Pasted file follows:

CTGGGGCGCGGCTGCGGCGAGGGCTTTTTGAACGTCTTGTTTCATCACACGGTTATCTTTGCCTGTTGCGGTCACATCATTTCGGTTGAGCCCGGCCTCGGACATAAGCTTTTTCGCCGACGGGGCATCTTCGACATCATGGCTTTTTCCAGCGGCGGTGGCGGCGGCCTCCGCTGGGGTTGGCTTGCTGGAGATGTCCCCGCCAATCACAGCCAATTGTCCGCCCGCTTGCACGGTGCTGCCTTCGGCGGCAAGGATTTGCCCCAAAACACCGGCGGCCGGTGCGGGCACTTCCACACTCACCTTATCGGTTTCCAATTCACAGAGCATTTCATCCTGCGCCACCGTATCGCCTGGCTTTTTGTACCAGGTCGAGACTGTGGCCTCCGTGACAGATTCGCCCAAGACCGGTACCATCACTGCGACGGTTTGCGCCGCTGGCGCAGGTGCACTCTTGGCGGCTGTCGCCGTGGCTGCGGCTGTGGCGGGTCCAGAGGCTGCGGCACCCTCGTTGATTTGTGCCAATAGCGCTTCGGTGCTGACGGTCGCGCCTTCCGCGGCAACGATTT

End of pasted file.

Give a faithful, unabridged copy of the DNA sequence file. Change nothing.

CTGGGGCGCGGCTGCGGCGAGGGCTTTTTGAACGTCTTGTTTCATCACACGGTTATCTTTGCCTGTTGCGGTCACATCATTTCGGTTGAGCCCGGCCTCGGACATAAGCTTTTTCGCCGACGGGGCATCTTCGACATCATGGCTTTTTCCAGCGGCGGTGGCGGCGGCCTCCGCTGGGGTTGGCTTGCTGGAGATGTCCCCGCCAATCACAGCCAATTGTCCGCCCGCTTGCACGGTGCTGCCTTCGGCGGCAAGGATTTGCCCCAAAACACCGGCGGCCGGTGCGGGCACTTCCACACTCACCTTATCGGTTTCCAATTCACAGAGCATTTCATCCTGCGCCACCGTATCGCCTGGCTTTTTGTACCAGGTCGAGACTGTGGCCTCCGTGACAGATTCGCCCAAGACCGGTACCATCACTGCGACGGTTTGCGCCGCTGGCGCAGGTGCACTCTTGGCGGCTGTCGCCGTGGCTGCGGCTGTGGCGGGTCCAGAGGCTGCGGCACCCTCGTTGATTTGTGCCAATAGCGCTTCGGTGCTGACGGTCGCGCCTTCCGCGGCAACGATTT